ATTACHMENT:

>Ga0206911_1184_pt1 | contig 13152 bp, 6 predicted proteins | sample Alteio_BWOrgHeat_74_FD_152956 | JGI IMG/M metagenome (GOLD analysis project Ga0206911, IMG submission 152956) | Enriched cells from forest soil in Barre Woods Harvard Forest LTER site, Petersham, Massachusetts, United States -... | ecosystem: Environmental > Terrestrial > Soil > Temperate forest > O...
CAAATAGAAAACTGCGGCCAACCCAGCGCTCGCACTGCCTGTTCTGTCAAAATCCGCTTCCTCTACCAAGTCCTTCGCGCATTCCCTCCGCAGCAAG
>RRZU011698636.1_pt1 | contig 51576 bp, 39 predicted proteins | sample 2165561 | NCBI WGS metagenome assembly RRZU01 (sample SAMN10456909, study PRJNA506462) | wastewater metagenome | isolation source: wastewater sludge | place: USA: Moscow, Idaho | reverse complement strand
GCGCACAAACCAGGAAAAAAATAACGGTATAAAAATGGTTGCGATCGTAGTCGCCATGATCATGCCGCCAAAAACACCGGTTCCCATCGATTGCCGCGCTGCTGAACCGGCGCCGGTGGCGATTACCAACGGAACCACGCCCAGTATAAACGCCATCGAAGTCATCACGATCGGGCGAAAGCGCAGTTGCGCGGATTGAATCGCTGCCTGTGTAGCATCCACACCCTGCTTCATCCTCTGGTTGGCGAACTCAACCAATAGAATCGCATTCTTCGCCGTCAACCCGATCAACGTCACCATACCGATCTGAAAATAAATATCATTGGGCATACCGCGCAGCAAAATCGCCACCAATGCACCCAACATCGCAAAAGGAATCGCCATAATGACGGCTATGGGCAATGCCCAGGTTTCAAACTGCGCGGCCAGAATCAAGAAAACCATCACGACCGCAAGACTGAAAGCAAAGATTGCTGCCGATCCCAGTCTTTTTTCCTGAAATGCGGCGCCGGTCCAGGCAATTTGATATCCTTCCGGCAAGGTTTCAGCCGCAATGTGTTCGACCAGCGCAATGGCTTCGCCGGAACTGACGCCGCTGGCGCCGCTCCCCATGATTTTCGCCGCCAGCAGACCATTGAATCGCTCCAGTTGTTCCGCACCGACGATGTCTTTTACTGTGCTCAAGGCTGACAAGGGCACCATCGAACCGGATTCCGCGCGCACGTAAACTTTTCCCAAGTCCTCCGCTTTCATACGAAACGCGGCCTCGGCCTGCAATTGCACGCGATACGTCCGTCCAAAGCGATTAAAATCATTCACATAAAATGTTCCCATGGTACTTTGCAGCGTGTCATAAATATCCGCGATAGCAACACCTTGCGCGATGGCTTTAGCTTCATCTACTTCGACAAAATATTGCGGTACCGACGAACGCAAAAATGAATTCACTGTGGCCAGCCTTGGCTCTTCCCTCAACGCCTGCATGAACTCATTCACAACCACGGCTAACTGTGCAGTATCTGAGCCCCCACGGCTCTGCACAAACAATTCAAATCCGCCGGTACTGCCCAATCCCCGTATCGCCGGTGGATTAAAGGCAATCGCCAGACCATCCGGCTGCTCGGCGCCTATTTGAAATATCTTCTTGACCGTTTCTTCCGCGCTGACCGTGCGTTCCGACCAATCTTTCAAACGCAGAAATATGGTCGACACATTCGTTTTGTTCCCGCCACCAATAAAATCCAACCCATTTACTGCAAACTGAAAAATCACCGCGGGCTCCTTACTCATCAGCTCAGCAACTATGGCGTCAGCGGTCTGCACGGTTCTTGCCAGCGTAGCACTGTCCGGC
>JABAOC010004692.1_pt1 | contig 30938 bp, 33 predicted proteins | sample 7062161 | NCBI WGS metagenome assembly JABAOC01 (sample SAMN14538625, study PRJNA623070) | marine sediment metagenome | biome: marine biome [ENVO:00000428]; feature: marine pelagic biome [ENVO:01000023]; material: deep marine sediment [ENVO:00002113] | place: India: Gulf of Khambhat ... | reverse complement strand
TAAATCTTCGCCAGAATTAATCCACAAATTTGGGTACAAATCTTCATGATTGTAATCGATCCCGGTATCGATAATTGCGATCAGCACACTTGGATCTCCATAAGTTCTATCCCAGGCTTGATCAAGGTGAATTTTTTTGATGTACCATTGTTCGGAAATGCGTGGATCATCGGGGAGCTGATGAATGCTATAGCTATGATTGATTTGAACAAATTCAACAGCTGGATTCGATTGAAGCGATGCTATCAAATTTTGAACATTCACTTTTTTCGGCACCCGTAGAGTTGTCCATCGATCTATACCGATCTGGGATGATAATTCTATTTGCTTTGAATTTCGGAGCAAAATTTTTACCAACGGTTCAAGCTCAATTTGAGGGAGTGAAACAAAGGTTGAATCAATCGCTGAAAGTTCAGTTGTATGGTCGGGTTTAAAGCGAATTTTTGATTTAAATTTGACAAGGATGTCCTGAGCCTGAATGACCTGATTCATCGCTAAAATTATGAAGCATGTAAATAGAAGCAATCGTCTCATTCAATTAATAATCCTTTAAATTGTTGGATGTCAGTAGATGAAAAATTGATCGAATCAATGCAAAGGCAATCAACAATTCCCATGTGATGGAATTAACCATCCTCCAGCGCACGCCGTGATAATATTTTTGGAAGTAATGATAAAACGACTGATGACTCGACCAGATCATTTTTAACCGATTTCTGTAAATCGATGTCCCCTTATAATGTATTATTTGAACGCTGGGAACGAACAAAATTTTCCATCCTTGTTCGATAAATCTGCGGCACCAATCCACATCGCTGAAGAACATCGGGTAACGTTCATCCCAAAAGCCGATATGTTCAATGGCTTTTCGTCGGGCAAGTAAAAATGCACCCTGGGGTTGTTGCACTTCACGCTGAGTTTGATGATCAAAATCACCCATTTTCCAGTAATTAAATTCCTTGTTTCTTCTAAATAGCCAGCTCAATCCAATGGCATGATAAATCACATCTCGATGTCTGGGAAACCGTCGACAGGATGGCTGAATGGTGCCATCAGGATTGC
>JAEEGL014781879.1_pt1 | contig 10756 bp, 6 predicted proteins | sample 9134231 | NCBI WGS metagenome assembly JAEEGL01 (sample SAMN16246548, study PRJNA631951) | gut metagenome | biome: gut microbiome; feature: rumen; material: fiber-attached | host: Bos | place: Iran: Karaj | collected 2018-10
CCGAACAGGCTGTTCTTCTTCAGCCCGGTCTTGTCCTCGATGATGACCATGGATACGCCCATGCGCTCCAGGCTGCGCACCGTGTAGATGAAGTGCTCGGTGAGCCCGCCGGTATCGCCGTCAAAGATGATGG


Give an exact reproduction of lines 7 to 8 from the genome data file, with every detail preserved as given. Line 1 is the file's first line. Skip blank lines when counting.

>JAEEGL014781879.1_pt1 | contig 10756 bp, 6 predicted proteins | sample 9134231 | NCBI WGS metagenome assembly JAEEGL01 (sample SAMN16246548, study PRJNA631951) | gut metagenome | biome: gut microbiome; feature: rumen; material: fiber-attached | host: Bos | place: Iran: Karaj | collected 2018-10
CCGAACAGGCTGTTCTTCTTCAGCCCGGTCTTGTCCTCGATGATGACCATGGATACGCCCATGCGCTCCAGGCTGCGCACCGTGTAGATGAAGTGCTCGGTGAGCCCGCCGGTATCGCCGTCAAAGATGATGG